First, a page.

Globular Clusters-A Primer
When people ask me what my favorite deep sky objects are, I say "globular clusters, no question". More often than not, I'm met with a blank stare, if it's possible to see that in the dark. I suppose they were expecting something simple, like galaxies or nebulae. Most people have heard of these things, and so identify with them. Globulars however are outside the experience of the man on the street. So, here's a description of these wonderful objects, their nature, origins and evolution. Several sources are used, if not quoted, and my apologies to these.
Some time after the Big Bang, or actually a very long time after the Big Bang, the matter in the universe began to clump together, by virtue of its gravitational attractions. As the larger structures formed, namely the galaxies we see all around us, there was a certain amount of matter that clumped together around their edges. These coalesced to form the very dense patches of stars we call "Globular Clusters". These are roundish, large groups of stars that orbit each other and as a group orbit the galaxy. The term "globular" comes from the fact that they can not be resolved into individuals at the core by all but the largest telescopes. (As opposed to "Open cluster" which are easily resolved.) . They orbit our galaxy perhaps once every 250 million years. Since they formed along with the galaxy, they contain in theory, the oldest stars in the galaxy. (Evidence is emerging that this is not always the case, however, as careful studies of the globular M80 in Scorpius is showing. More on this later.)
Careful observation of a globular can indeed reveal a large number of older, red stars in most clusters. These stars are generally clumped around the center of the cluster, with gradually less around the edges. The appearance of clusters fall into two basic types-those that appear very dense and those that are a bit looser. This difference depends on the mass of the cluster as a whole, the distance to galactic center and how it interacts with the galactic core as it orbits. There was a wonderful article in Sky and Telescope's October 1998 issue entitled "Why Globular Star Clusters Evaporate" that describes this in detail. In essence, the article says that if the mass is high enough, the core of the globular will collapse upon encountering the galactic core, making it denser. This in turn causes stars at the core to collide, pumping energy into the cluster and bringing about new star formation around the edges. This is seemingly confirmed in the appearance of clusters such as M80, mentioned earlier. The other scenario is with a lower mass cluster. When these encounter the galactic core, their outer stars are stripped off by the gravitational attraction and their center of mass moves outward, resulting in a less dense cluster. M5 may be an example of this type of globular.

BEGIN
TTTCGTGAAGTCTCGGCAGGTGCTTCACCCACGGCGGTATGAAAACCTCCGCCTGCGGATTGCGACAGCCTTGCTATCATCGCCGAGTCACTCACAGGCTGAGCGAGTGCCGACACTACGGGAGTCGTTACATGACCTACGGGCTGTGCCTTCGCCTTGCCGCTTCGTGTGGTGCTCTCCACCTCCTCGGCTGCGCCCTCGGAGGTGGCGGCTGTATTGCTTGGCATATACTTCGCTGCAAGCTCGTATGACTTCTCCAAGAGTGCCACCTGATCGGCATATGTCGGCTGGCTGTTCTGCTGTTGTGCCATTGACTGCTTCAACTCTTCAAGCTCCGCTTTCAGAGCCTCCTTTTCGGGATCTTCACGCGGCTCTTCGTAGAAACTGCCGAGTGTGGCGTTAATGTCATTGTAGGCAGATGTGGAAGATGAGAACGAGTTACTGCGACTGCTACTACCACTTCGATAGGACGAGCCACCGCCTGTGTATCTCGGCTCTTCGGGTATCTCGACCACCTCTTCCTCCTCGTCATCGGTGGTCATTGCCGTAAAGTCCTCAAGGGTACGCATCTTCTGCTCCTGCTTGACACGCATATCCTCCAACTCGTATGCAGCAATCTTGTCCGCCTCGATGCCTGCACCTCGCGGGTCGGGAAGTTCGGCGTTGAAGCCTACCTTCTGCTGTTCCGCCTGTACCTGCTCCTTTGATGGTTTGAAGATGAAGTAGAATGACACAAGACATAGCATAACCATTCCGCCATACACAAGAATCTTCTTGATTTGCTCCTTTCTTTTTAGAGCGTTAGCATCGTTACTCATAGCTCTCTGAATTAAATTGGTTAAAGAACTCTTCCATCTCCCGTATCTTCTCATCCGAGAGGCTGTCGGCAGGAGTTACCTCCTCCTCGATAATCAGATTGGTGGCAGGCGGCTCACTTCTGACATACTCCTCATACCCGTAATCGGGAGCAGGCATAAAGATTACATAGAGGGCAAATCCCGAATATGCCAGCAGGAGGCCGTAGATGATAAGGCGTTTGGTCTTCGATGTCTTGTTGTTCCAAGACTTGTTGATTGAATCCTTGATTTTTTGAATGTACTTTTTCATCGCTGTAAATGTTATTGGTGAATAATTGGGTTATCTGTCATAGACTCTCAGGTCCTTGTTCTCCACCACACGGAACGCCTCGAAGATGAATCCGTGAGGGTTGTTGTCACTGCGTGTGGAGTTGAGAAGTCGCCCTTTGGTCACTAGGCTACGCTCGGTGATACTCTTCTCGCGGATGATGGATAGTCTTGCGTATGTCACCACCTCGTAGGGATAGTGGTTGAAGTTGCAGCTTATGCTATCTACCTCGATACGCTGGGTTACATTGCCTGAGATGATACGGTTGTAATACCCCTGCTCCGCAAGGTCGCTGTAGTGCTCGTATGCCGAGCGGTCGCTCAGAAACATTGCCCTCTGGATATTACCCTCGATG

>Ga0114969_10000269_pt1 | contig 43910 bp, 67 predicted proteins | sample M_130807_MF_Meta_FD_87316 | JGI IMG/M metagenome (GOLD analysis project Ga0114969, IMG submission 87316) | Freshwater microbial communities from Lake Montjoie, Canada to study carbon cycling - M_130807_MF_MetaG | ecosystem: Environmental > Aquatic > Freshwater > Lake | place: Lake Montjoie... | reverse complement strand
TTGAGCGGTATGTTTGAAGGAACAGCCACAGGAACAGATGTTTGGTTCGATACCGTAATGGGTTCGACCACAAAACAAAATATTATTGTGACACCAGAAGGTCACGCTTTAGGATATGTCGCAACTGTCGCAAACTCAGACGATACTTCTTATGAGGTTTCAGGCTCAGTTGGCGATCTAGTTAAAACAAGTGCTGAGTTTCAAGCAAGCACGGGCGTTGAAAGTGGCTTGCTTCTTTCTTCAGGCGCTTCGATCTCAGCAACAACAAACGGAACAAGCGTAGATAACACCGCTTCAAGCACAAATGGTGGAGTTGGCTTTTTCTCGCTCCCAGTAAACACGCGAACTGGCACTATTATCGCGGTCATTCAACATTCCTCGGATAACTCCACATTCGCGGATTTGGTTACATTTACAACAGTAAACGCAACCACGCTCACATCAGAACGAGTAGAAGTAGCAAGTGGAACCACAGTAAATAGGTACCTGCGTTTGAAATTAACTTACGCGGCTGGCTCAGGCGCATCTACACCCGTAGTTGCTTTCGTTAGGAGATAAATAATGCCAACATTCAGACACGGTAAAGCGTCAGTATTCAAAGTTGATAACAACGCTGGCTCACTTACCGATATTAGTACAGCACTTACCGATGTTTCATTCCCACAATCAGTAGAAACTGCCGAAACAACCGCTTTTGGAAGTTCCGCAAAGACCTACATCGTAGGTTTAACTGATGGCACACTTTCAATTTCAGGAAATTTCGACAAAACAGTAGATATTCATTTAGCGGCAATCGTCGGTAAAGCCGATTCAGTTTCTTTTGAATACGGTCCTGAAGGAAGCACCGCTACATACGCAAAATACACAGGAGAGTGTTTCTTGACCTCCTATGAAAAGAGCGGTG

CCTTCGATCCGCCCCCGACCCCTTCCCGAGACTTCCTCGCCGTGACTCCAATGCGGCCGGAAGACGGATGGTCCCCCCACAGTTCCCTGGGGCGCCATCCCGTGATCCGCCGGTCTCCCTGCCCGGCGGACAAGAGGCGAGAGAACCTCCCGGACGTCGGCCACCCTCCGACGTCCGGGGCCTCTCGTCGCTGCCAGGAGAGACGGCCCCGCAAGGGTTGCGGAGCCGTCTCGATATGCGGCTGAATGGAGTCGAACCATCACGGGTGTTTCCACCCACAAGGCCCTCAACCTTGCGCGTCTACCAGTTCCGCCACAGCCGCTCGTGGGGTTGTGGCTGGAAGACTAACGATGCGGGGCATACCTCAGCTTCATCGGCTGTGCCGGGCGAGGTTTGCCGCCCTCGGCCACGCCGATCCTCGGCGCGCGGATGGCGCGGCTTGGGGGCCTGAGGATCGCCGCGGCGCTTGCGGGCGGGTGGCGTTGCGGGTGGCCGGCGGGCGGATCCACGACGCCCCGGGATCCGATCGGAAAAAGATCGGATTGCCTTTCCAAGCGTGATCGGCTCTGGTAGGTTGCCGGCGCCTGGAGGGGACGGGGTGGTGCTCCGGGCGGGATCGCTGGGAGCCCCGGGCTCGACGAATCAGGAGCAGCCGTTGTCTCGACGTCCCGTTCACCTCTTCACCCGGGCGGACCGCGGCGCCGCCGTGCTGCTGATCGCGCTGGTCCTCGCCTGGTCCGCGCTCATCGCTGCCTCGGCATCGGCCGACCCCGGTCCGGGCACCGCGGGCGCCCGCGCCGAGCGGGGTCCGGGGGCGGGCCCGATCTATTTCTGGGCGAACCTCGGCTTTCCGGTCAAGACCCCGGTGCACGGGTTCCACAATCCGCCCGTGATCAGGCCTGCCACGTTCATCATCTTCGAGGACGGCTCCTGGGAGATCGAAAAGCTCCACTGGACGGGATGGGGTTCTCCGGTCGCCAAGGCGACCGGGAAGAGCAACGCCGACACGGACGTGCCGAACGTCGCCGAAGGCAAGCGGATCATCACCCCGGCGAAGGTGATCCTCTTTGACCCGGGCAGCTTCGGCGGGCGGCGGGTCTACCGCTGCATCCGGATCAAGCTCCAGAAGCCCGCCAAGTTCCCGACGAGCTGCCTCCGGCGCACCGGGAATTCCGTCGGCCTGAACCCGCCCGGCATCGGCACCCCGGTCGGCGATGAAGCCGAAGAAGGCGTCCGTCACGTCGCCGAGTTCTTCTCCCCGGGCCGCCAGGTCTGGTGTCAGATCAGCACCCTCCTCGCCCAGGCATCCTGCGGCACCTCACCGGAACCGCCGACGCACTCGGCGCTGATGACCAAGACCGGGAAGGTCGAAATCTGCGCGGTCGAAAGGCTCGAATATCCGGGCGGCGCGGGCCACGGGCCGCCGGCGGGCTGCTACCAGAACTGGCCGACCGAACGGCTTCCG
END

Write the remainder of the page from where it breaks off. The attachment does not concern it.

Because of their distances, on the order of tens of thousands of light years, they most times appear very faint. There are exceptions, though. M13, M4, NGC 5139 aka Omega Centauri, and 47 Tucanae are very bright for globulars. I regularly show these at public star parties, from school playgrounds and light polluted parking lots, (except for 47 Tuc, since it's in the Southern Hemisphere). If Earth orbited a sun in a globular cluster however, we would most likely not know what a dark sky at night would look like. For example, M22 pictured here measures 110 light years across, and contains approximately 70,000 stars. The same area around our sun contains less than 500. Do the math, and you come up with a star no matter which way you look!
Globular clusters contain very old stars. Because of this, there are a number of them that also contain planetary nebulae. Most of these are small, faint and generally lost amid the foreground stars, but can be fun to hunt down, if you have a dark sky site, good telescope and better charts. :-)
Page URL: http://www.stonehavenobservatory.com/GCTutorial.html